It’s the first light of a new day in the South Luangwa National Park, the sounds of first light bring anticipation for the unexpected essence of the African bush. The soothing call of the cape turtle dove and the honks from a distant pod of hippos accompanies the crisp morning air cutting through the valley. Sylvester and his guests spot the dappled coat of a colourful carnivore trotting across an emerald plain, following close behind is another painted wolf.

A dance off between two painted wolves and a solo hyena

Two male wild dogs trot with their heads hanging low to the ground, every few steps, the carnivores stop to lift their ears and determine the location of a hyena some 20 metres away. The dogs approach the solo hyena knowing it is out-numbered, and the hyena, similar in its colouring walks nervously in its slinky manner cutting off the dogs path. Within no time, one of the painted wolves takes his first leap and nip towards the hyena’s hind legs, and as if it were a dance, the hyena hops away in defence. The second wild dog joins in, thrusting its body towards the ankles of the defenceless hyena. This jostle doesn’t last long, the two dogs quickly become uninterested and the hyena sniffs around for clues of a kill in the most nonchalant manner.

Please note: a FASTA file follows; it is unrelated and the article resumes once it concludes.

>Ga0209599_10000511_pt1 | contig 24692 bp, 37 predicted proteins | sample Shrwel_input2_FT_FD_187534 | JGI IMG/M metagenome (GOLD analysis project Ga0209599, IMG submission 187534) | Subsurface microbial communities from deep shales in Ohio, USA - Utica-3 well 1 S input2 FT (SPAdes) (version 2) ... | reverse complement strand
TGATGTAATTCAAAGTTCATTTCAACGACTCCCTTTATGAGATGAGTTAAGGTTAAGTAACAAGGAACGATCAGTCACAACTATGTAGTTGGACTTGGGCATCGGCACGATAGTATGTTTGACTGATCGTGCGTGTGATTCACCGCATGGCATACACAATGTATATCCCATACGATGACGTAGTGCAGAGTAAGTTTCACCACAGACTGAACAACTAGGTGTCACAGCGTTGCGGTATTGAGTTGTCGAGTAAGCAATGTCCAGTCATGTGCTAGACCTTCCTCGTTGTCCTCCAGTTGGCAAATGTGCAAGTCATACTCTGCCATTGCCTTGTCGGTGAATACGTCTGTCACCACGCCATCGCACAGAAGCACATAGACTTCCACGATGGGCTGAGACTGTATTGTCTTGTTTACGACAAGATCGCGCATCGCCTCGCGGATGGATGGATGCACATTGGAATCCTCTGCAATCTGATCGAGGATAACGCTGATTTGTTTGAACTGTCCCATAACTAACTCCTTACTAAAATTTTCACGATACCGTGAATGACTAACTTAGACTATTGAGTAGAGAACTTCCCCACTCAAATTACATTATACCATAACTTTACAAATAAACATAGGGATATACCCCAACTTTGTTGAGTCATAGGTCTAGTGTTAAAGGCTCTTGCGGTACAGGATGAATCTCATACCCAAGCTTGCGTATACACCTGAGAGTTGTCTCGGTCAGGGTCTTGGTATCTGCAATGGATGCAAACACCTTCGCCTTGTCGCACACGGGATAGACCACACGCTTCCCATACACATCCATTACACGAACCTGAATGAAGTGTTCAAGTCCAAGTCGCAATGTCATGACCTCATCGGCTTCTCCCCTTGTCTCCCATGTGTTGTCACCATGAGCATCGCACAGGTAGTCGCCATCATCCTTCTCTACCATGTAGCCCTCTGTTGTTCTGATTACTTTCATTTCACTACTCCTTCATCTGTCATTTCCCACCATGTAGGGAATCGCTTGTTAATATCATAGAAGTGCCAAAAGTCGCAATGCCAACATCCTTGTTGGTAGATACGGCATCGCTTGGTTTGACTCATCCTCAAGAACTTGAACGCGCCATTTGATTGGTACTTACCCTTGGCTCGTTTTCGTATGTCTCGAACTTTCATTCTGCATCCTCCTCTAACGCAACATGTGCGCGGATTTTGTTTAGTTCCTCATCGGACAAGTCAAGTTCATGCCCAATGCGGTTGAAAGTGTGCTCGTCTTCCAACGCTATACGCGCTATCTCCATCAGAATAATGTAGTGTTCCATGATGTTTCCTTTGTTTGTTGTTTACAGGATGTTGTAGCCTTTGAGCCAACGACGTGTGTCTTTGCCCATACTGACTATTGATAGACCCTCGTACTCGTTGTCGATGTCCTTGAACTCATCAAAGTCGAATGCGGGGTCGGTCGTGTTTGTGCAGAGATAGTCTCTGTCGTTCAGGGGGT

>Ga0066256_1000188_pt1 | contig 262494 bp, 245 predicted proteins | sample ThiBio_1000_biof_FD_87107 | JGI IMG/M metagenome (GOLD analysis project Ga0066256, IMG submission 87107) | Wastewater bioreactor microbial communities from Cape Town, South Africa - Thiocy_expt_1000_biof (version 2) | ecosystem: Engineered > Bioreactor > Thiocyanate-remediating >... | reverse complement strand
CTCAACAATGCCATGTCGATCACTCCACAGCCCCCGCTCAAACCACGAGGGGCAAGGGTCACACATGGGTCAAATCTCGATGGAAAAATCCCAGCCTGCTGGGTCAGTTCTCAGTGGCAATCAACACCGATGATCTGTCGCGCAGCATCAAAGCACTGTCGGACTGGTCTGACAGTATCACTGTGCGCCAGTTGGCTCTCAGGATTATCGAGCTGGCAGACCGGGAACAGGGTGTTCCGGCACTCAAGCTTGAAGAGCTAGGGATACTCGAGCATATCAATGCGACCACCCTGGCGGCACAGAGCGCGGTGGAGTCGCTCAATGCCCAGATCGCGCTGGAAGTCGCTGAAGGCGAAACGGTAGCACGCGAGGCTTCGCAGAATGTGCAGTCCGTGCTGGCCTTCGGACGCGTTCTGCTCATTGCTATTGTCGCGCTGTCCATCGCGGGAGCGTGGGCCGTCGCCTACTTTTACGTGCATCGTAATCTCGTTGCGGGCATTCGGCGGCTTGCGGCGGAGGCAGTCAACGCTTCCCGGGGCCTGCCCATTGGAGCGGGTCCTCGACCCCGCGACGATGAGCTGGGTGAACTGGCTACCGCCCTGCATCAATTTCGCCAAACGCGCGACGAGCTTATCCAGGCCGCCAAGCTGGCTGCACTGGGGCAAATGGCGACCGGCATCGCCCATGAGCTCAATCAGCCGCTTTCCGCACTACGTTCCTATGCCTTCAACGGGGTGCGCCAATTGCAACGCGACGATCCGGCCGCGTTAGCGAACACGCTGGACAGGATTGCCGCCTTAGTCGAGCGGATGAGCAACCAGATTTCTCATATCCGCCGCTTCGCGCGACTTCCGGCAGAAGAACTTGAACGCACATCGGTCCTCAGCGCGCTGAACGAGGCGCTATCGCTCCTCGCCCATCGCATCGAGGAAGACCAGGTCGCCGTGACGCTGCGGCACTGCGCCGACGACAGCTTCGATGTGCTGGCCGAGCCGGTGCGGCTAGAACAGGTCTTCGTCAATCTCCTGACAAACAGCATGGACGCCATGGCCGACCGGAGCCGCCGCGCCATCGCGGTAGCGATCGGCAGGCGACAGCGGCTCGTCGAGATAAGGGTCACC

By Anna Mansfield
Post courtesy of Shenton Safaris

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